corybantic \kor-ee-BAN-tik\ adjective

: like or in the spirit of a Corybant; especially : wild, frenzied

Example sentence:
From the sound of the first guitar chord, the mosh pit looked like a swarm of bees in a corybantic dance.

The big name in goddesses in Phrygia (Asia Minor) in the fifth century B.C. was Cybele (also called Cybebe or Agdistis), the "Great Mother of the Gods." According to Oriental and Greco-Roman mythology, she was the mother of it all: gods, humans, animals ... even nature itself. The Corybants were Cybele's attendants and priests, and they worshipped her with an unrestrained frenzy of wildly emotional processions, rites, and dances. "Corybantic," the adjective based on the name of Cybele's attendants, can be used to describe anything characterized by a similarly unrestrained abandon.

Tuesday, May 15, 2007

Southern Poverty Law Center: Lou Dobbs cites bogus data linking leprosy to undocumented immigrants

(Courtesy of Valerie)

Center Urges CNN to Retract False Reporting by Lou Dobbs: 'Advocacy Journalist' cites bogus data linking leprosy to undocumented immigrants
Southern Poverty Law Center

Immigration: Getting the Facts Straight

The Southern Poverty Law Center (SPLC) today urged CNN to acknowledge that anchor Lou Dobbs has been spreading false information about the prevalence of leprosy and its supposed links to undocumented immigrants.

"We're not talking about a newscaster who simply made a mistake — we're talking about someone with a national platform who cites wildly inaccurate data to demean an entire group of people and who, when confronted with the truth, simply repeats the lie," said SPLC President Richard Cohen. "It's outrageous, and CNN should do something about it immediately."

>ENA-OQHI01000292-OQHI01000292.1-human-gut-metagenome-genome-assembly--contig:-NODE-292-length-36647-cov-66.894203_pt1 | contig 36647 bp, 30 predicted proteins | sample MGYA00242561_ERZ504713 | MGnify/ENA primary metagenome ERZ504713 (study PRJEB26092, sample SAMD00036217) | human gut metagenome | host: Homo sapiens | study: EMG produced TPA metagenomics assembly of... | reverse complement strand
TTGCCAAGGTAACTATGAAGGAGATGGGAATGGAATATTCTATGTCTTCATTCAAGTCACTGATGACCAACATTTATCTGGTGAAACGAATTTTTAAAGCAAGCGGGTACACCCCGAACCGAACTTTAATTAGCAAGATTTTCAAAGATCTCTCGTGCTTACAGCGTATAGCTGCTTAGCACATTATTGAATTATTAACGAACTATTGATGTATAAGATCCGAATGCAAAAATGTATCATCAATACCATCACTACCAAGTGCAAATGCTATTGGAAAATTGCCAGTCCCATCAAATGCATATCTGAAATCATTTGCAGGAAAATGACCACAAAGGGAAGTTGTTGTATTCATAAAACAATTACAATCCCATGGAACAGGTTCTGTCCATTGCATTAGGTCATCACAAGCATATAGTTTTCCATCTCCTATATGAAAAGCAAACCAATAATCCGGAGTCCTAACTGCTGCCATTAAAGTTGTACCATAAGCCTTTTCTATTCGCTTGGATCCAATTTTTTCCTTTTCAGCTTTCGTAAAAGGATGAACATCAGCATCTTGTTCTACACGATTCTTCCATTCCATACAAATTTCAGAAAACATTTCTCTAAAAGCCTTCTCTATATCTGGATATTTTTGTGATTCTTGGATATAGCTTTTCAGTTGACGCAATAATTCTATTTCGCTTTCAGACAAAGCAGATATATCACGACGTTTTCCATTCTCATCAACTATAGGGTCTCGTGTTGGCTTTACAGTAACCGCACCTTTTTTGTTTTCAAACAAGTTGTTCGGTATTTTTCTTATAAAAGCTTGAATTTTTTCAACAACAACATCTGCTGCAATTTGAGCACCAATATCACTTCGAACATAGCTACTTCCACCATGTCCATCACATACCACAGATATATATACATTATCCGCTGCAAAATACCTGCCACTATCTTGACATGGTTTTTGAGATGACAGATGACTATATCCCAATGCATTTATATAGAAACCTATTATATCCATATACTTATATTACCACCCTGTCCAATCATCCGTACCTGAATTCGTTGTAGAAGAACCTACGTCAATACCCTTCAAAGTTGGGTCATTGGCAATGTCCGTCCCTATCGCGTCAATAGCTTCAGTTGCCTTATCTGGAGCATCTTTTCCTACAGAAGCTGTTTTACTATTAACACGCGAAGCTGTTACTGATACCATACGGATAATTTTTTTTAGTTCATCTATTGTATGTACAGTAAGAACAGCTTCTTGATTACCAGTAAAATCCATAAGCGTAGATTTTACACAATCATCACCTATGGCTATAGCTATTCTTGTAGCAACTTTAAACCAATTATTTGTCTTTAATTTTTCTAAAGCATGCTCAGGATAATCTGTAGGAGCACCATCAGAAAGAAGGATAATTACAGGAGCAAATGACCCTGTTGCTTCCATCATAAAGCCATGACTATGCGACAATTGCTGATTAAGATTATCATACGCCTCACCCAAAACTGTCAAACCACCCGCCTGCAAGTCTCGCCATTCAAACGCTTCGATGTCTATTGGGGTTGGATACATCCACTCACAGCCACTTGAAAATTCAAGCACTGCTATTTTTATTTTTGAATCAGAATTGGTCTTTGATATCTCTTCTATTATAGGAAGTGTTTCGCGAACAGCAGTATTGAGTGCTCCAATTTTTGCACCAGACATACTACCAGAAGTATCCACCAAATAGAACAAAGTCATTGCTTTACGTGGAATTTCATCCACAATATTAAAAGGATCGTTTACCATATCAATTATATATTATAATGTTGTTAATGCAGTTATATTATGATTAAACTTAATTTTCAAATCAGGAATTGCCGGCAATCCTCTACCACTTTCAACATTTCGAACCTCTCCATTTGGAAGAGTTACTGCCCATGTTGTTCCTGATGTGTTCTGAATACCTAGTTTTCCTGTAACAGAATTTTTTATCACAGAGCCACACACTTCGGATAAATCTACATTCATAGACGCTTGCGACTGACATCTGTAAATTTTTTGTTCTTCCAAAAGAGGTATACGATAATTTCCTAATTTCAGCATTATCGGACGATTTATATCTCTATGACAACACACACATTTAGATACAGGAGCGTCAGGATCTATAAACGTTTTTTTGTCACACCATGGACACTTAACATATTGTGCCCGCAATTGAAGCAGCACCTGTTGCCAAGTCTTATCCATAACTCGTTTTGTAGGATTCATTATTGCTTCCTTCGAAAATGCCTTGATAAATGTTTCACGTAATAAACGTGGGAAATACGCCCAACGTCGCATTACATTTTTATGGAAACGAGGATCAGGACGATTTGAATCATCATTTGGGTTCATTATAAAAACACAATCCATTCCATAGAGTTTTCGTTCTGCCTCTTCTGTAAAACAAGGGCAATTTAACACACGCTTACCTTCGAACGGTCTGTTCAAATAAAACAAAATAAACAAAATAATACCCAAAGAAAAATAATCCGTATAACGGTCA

In a letter sent today, Cohen asked CNN/U.S. President Jonathan Klein to take prompt action to correct the misinformation.

On "Lou Dobbs Tonight" this past Monday, Dobbs said he stands "100 percent behind" his show's claim that there had been 7,000 new cases of leprosy in the United States over a recent three-year period, and he further suggested that an increase in leprosy was due in part to "unscreened illegal immigrants coming into this country."

Dobbs' endorsement of the claim came after CBS correspondent Lesley Stahl challenged the leprosy figure during a profile of Dobbs on "60 Minutes" this past Sunday. Stahl cited a U.S. Department of Health and Human Services document that reported 7,029 cases over the past 30 years — not three.

The dispute highlights the SPLC's concern that Dobbs and some others in the media are regularly using discredited and inaccurate information about immigrants — material that often originates with far-right ideologues and organizations dominated by white supremacists and nativists.

Dobbs and CNN reporter Christine Romans said they had gotten the information from the late Madeleine Cosman, who was described by Romans as "a respected medical lawyer" – but who, in fact, was a woman who repeatedly ranted about Latino men raping boys, girls and nuns.

The Centers for Disease Control and Prevention (CDC) reports that the number of leprosy cases diagnosed in the United States peaked at 361 in 1985. The figure reported on Dobbs' show is easily refuted with just a few minutes of research on the Internet.

"It is highly irresponsible of Mr. Dobbs to rely on disreputable sources while ignoring credible information that does not support his views," Cohen wrote in the letter. "And given the current anti-immigrant climate, it is dangerous to present such false claims about a serious public health issue and demonize an entire group of people in the process."